Bay-Area man Chris Sandberg had wanted to get healthy for years.
As the pandemic wore on — along with the messaging that people with obesity were more at risk for complications from COVID-19 — he decided to really commit to being healthy.
He told TODAY Food, "My heaviest I was at like, 295, and I was just so afraid. I was like, 'I can't get up to 300,' you know? I just can't do that."
After losing some weight, he decided to post on his TikTok as a form of accountability. But after doing his first workout in January 2021, he paused.
"I was like, 'Oh man, what's the goal here?'" Sandberg — or @stuftnacho on TikTok — said.
“Obviously, the goal is to get healthier, lose weight, but I didn’t want the journey to be about a number on a scale,” he added. “I want it to be fun. And maybe the goal was something that I wanted to have nothing to do with how much I weighed.”
Even though the Grilled Stuft Nacho was taken off the Taco Bell menu years ago, it was the "first thing" that popped into Sandberg's mind.
He said with a chuckle, "I just kind of ran with it."
'It’s not about the number on the scale'
In the days, weeks and months that followed, Sandberg has kept his followers up to date on his workouts, all with the aim to bring the specialty Taco Bell item — a triangle-shaped tortilla stuffed with beef, sour cream, crunchy red tortilla chips and cheesy jalapeno sauce — back to the masses.
"It had to be something that I legitimately wanted but also was funny," he explained of his goal.
Sandberg, who is in his 30s, said he has lost nearly 90 pounds.
He started with at-home workouts, doing high intensity interval training videos. He then added in weightlifting and recently has started running.
About halfway through his journey, he started really paying attention to what he was eating.
"I still exercise every day, it's still brought the same intensity, but I started to focus more on what I ate, you know, making sure I wasn't just counting calories but like making those calories count," he explained.
As he got in better physical shape, Sandberg said he realized he could get better mental shape as well. He'd always struggled with his mental health but had never asked for help, he said.
"I was just sort of white knuckling that my whole life," Sandberg said. With encouragement from his support system, he said he realized it wasn't "weakness" to seek treatment but rather "a strength and it's a sign of courage."
Getting into shape can be a tall order for some (if not all) people, something Sandberg said he understands. He yo-yo dieted for 10 to 15 years before launching his successful workout campaign for an obscure Taco Bell item.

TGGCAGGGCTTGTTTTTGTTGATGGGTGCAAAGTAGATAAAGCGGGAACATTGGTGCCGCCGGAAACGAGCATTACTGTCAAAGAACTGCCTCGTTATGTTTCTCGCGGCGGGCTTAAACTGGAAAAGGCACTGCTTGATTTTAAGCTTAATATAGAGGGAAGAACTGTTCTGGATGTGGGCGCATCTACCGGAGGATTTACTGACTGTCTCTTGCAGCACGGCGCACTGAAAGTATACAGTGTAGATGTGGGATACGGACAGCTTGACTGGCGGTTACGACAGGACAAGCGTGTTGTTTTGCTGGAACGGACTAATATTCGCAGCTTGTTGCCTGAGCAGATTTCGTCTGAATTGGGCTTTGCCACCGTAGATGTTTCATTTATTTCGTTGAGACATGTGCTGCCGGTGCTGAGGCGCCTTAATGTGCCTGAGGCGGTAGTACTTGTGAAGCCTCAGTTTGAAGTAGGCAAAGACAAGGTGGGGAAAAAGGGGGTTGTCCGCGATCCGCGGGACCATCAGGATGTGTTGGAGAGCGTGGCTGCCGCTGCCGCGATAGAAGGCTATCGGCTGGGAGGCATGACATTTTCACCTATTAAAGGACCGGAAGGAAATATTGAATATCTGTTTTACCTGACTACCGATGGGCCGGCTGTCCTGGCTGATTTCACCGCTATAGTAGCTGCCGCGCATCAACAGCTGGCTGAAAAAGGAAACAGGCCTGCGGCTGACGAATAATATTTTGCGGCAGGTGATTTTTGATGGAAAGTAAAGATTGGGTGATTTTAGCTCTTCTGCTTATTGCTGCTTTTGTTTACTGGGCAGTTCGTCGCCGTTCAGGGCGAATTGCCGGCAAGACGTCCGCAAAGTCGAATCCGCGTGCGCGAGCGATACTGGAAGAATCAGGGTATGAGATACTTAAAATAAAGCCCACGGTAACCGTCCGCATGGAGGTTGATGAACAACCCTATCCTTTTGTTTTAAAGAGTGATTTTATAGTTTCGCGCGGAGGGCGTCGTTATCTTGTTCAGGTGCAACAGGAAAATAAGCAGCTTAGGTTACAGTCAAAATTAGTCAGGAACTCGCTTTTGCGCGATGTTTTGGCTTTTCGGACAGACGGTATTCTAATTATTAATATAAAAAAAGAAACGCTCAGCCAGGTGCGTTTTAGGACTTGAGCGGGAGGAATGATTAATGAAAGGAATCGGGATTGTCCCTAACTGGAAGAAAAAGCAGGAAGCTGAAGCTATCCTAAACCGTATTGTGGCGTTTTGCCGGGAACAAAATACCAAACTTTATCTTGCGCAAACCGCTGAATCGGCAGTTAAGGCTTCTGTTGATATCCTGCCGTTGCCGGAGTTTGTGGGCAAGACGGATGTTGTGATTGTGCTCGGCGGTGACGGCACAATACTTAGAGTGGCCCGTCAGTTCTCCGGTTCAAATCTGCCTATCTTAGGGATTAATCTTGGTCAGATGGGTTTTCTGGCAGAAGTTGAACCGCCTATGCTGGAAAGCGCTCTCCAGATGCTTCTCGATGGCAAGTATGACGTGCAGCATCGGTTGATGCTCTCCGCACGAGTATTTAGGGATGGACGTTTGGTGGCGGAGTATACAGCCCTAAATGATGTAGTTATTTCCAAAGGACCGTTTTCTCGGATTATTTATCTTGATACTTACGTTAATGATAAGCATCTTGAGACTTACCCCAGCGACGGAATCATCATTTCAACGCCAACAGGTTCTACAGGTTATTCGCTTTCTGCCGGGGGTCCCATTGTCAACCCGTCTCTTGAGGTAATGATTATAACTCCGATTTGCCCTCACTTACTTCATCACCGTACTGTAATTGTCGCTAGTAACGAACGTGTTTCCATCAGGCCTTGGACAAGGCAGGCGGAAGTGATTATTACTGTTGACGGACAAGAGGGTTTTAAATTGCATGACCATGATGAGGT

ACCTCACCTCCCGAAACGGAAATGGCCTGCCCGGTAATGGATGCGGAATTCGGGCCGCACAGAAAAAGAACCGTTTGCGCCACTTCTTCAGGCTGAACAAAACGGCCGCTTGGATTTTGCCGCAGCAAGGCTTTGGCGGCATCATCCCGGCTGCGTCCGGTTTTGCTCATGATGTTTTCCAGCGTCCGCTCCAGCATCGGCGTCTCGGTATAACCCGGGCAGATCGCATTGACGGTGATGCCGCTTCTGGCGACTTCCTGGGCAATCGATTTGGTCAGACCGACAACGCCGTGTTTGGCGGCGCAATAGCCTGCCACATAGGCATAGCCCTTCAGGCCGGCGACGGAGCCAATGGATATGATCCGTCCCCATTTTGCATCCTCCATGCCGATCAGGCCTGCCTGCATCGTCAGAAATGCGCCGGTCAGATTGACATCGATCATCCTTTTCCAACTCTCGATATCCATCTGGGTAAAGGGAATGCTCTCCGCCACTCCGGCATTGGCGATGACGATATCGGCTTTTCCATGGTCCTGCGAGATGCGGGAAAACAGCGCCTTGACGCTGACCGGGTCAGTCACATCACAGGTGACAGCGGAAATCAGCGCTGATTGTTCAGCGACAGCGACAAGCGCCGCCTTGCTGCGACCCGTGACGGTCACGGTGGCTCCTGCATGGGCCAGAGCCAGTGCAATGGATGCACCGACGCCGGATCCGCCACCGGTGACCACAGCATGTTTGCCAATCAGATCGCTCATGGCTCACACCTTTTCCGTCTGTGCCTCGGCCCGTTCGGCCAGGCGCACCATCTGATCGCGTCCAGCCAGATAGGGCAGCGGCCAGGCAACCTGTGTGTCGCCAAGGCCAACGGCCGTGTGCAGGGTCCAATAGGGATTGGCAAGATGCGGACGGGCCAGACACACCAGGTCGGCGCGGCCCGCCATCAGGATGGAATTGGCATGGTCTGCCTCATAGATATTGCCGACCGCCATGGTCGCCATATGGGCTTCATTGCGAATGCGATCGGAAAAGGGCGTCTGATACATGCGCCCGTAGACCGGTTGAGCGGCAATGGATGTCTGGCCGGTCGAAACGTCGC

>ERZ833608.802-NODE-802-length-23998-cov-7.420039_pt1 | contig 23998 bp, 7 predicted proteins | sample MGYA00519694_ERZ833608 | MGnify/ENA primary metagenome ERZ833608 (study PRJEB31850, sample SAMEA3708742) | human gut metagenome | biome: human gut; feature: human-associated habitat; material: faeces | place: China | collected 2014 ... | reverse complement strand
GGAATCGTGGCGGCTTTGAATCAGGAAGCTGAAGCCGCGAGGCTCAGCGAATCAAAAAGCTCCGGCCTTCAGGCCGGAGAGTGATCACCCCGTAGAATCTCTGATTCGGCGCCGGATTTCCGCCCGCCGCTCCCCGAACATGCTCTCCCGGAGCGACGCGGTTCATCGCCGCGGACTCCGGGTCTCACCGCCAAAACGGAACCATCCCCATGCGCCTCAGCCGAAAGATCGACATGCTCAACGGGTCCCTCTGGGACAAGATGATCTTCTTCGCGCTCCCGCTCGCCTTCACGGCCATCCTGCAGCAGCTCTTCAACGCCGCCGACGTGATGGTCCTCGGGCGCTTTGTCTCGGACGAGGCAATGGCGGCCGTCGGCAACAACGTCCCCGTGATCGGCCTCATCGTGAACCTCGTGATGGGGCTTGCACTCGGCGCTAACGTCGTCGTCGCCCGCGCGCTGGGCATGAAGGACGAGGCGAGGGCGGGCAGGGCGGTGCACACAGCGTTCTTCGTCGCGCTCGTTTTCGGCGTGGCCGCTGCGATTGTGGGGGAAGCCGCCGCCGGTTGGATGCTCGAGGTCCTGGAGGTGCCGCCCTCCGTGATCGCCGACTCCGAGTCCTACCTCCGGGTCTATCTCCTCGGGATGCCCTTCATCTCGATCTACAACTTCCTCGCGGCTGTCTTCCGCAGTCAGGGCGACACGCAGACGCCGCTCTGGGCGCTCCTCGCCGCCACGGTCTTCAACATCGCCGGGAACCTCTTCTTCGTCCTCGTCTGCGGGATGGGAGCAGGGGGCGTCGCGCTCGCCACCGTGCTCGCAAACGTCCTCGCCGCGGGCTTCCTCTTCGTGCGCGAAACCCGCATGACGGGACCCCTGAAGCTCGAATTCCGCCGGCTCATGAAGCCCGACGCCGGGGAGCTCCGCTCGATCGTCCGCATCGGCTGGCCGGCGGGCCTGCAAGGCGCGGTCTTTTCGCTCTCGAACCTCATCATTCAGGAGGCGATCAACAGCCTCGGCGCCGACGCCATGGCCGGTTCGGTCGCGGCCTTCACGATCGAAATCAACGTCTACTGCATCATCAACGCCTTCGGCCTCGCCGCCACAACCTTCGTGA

"Finally, for some reason or another, it's clicked a little bit more this time," he said, adding that people often ask for his advice. "The most important thing I think they can do is focus on forming new habits.
"Whether it's in the gym or the kitchen, you just start with a program that you can do consistently because if you're too ambitious and try to tackle too much at once, you might burn yourself out before you've made a habit."
You have to have deeper reasons and deeper goals, things that can carry you.
He said to make sure you carve out time for the habit to set yourself up for success in the future. But you also need to have a reason for doing everything.
"It's not about weight loss. You know, it's not about the number on the scale," he said. "You have to have deeper reasons and deeper goals, things that can carry you.
"Lucky for me that bringing back the Grilled Stuft Nacho was such an improbable thing," he reflected wryly. "It's carried me a very long way."
What does Taco Bell have to say?
For what it is worth, we checked with Taco Bell and they said there aren't any current plans to bring back the Grilled Stuft Nacho, but to "never say never."
The company did recently bring back another fan-favorite menu item, the Mexican pizza, after a year and a half.
So for now, Sandberg says he is just taking things one day at a time.
"There are definitely days that you want to give up … There are days that you're going to want to work out and there are days that you're not," he said. "That's when you get to push yourself physically. But on the days that you don't want to work out, that's when you have to push yourself mentally.
"That's the sort of getting in the hang of it. It's just as much a mental commitment as a physical one."